The user next attaches adapters to the manifold assembly. If there is no Schrader valve 408 and the user needs one of the supplied adapters, the user references look-up tables 256 to determine the adapter needed for the application. Once the adapter is identified, the user relieves the fuel pressure. Once the fuel pressure is relieved, the user disconnects the fuel line adapter and attaches male and female adapter in place (see FIG. 23). Adapters and the kits which include them, can be identified by referencing the adapter kit column of the application guide look-up tables 256.

Doing this allows the use of the manifold hose assemblies to tie into the fuel flow. The manifold assembly comes with two extra hoses for length, as well as two 90 adapters 410 and two 45 adapters 412. With these combinations the user constructs the ideal manifold connection that will allow easy access to the fuel flow. (see FIG. 24). The manifold also incorporates sight glass 414 for easy identification of fuel flow and contaminants.

The user next positions the manifold. If the user plans to use the digital remote fuel pressure gauge 100 and test fuel pressure remotely while test driving, the user uses reusable ties (not shown) to attach the manifold to the fuel rail, being sure not to kink the manifold hoses. This practice will also position the manifold so the JIC probe end points to the rear of the hood to make it easy to bring wire cable 114, 242 out of the passenger window. When attaching the manifold to the adapters, the user tightens all line connections prior to pressurizing fuel rail 406.

The user next attaches the digital remote fuel pressure gauge 100 to the manifold. Once the user has completed the above, he is ready to attach probe end 232 of probe assembly 226 to the manifold. The user attaches the probe end 232 JIC swivel to the male JIC on the top of the manifold. (see FIG. 25)

The user snugs down all connections with the proper wrench size to avoid any leakage and checks to be sure nothing there is nothing in the way of the hot exhaust manifold or fan blade, pulleys, etc. At this point the user is ready to energize the fuel pump bypass or start the engine.

The adapter kits described herein come with a set of adapters designed to allow the fuel flow through the supplied manifold and to allow the attachment of gauge assembly 100. With this adapter set the user may universally use the digital remote fuel pressure gauge 100. The gauge 100 is uniquely designed to be installed on the manifold and then brought through the back of the hood of the car and through the passenger side window for remote fuel pressure monitoring.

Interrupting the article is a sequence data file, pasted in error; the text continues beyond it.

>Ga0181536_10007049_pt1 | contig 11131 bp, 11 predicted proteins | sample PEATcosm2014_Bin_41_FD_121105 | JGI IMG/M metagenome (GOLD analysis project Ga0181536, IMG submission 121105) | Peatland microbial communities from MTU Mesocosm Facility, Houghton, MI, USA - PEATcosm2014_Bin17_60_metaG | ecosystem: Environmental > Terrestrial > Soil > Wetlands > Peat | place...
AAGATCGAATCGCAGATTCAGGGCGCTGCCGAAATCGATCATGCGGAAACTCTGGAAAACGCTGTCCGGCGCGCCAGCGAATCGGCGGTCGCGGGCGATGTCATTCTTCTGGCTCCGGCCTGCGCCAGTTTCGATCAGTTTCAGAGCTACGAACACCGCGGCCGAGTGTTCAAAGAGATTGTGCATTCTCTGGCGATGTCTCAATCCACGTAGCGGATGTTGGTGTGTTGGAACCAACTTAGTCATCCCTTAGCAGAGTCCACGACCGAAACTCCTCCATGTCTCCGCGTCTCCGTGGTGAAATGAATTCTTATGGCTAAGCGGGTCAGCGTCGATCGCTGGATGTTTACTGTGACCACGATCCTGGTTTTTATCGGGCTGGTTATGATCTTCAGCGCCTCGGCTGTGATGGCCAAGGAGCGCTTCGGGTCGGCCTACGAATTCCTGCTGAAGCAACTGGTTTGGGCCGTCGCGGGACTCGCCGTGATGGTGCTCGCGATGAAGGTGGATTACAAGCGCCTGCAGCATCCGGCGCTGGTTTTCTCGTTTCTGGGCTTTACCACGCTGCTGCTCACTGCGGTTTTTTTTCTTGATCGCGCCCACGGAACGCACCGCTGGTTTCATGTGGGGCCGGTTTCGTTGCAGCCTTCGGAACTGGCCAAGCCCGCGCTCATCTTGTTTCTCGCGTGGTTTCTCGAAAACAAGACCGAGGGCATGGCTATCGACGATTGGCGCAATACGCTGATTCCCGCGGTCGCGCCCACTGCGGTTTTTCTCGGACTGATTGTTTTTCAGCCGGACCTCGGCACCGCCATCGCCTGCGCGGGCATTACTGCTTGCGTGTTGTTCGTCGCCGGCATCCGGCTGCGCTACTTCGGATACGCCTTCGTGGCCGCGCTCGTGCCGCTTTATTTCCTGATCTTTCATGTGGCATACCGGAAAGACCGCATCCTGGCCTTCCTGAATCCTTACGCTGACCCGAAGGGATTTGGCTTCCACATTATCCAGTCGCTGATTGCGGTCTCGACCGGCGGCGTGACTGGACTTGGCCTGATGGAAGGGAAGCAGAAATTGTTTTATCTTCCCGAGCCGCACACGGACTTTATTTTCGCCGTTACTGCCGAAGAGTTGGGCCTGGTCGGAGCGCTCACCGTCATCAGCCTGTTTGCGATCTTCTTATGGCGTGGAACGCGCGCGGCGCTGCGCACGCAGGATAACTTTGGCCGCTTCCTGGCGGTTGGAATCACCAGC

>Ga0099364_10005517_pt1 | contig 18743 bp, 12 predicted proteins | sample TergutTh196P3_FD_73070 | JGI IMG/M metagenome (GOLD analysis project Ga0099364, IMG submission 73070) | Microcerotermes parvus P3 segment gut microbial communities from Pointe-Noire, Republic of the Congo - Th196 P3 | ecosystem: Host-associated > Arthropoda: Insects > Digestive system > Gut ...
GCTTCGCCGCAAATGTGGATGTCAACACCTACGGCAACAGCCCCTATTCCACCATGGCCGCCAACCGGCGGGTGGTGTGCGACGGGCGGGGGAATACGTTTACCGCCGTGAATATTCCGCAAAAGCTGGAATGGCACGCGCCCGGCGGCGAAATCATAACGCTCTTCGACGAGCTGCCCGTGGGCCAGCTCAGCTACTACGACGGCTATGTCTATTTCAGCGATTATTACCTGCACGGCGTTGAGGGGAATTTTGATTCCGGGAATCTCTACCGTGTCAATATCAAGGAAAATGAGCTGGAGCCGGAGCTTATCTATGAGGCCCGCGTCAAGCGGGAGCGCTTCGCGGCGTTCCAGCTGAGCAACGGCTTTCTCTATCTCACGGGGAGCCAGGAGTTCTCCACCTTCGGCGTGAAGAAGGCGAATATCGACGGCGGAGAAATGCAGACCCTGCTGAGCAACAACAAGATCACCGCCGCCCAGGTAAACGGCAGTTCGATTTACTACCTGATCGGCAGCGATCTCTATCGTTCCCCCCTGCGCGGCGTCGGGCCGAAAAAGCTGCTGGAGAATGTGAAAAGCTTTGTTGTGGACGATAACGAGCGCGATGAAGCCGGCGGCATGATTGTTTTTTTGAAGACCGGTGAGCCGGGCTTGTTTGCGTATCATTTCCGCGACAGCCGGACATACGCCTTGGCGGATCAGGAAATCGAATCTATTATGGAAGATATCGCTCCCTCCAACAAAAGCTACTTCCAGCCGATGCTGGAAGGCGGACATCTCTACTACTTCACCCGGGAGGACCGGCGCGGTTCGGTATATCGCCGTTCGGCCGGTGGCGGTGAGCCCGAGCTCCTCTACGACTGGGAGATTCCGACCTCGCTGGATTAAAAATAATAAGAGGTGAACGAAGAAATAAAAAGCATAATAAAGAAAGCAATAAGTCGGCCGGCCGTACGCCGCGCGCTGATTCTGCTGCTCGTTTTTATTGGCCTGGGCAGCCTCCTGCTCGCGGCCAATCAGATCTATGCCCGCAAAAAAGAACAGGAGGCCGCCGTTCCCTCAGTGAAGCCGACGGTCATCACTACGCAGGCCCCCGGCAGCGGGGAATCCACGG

The user next connects the digital remote fuel pressure gauge 100 for remote pressure testing. One probe end 232 of unit 100 is attached to the fuel rail adapter and manifold, you may want to bring gauge assembly 100 into the vehicle for remote pressure testing. Many fuel problems are drivability problems that may only occur under load and under driving conditions. The use of gauge 100 makes this remote testing possible.

After connecting the probe end 232 of the unit 100 to the manifold, bring gauge assembly 100 out through the back of the hood then bring gauge assembly 100 in through the window of the passenger or driver side, gently closing the window on sliding sleeve 246 on wire cable 114, 242 (The user may have to adjust the position of sleeve 246 to mate with the window closing). Once gauge assembly 100 is in place in the vehicle, check to be sure that cable 114, 242 is out of harms way. Carefully close the hood, avoiding damage to or pinching cable 114, 242. Check one more time for any leaks while the engine is running, and then drop the hood closed. The weather seal along the back of most hoods will provide a good cushion and seal for the routing of wire cable 114. The user is now ready to test drive and remotely test the fuel pressure.

The user monitors the display 112 to read fuel pressure. This way of viewing the information ("in real time") will enable the user to witness what the fuel pressure is doing visually as the user watches the display and as the vehicle is in actual operation. This means the user may notice a range of fuel pressure readouts on the display. This is a "real time" look at the condition of the fuel system. There are many factors occurring in the fuel system that the user needs to consider. The condition of the fuel pump, pressure regulator, injectors, fuel accumulator to name a few will have a direct impact on the readout. For instance by monitoring the readings in the HI Res Mode, the user is able to find leaky injectors following rest pressure test procedures.

Gauge screen 112 has a 4 digit display which has a resolution of 1/10 psi. This feature allows the user to see very slight changes within the fuel pressure system. In the HI Res Mode, the user can actually see the fuel pressure ranging from the effects of the spring diaphragm on the control pressure regulator and the pulses from the fuel pump. Once the user has monitored the readings of a few cars with proper working fuel systems, the user will then be able to notice a problem fuel system right away. If fuel pressure ranging makes it difficult to read the screen, the unit 100 is placed in LO Res Mode. In this mode unit 100 will take several pressure samples before updating the display. This gives the user a more stable readout. The LO Res Mode is recommended as the most useful when using the gauge during a test drive.